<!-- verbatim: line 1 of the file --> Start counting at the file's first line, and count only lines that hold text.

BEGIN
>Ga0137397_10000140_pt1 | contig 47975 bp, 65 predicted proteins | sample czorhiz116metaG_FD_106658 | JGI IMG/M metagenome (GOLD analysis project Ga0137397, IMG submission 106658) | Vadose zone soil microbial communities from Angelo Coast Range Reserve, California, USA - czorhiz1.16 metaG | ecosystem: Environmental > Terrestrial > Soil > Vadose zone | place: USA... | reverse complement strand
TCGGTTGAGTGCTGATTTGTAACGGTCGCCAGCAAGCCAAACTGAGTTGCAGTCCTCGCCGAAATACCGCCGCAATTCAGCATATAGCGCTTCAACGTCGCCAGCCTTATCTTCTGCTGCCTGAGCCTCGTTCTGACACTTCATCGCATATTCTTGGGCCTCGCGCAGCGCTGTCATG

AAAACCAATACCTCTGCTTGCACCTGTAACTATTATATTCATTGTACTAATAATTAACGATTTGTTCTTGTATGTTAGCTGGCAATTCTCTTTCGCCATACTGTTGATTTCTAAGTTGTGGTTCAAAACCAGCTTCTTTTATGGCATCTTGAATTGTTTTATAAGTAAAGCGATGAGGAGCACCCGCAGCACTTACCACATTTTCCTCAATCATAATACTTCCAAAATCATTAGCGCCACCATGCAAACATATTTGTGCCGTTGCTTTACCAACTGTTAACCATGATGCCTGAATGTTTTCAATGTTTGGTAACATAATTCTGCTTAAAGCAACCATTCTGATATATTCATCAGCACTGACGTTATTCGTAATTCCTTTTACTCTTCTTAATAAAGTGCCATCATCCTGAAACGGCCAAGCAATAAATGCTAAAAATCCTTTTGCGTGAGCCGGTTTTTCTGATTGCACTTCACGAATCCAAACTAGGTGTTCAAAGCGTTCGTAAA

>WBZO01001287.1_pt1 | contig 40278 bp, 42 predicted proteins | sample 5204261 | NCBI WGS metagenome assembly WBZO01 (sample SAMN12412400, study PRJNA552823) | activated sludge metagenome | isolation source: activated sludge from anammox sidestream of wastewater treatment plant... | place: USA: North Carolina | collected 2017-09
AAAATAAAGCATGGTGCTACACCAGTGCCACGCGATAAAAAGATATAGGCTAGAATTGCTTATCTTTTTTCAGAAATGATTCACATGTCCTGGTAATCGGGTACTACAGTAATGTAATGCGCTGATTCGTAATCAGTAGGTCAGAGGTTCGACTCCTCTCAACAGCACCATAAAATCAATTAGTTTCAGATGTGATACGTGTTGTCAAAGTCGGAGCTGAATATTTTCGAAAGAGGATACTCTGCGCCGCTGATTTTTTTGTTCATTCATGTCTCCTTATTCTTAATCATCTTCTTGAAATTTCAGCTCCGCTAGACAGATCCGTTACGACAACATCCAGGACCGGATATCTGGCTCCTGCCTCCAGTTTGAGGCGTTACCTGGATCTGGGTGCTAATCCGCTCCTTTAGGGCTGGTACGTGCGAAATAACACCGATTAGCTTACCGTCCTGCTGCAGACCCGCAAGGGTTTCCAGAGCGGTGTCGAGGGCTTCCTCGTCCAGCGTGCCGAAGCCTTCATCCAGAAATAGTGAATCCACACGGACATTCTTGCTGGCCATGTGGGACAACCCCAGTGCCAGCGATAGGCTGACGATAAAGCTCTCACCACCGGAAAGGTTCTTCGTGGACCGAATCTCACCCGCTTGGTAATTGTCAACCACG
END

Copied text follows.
>Ga0137397_10000140_pt1 | contig 47975 bp, 65 predicted proteins | sample czorhiz116metaG_FD_106658 | JGI IMG/M metagenome (GOLD analysis project Ga0137397, IMG submission 106658) | Vadose zone soil microbial communities from Angelo Coast Range Reserve, California, USA - czorhiz1.16 metaG | ecosystem: Environmental > Terrestrial > Soil > Vadose zone | place: USA... | reverse complement strand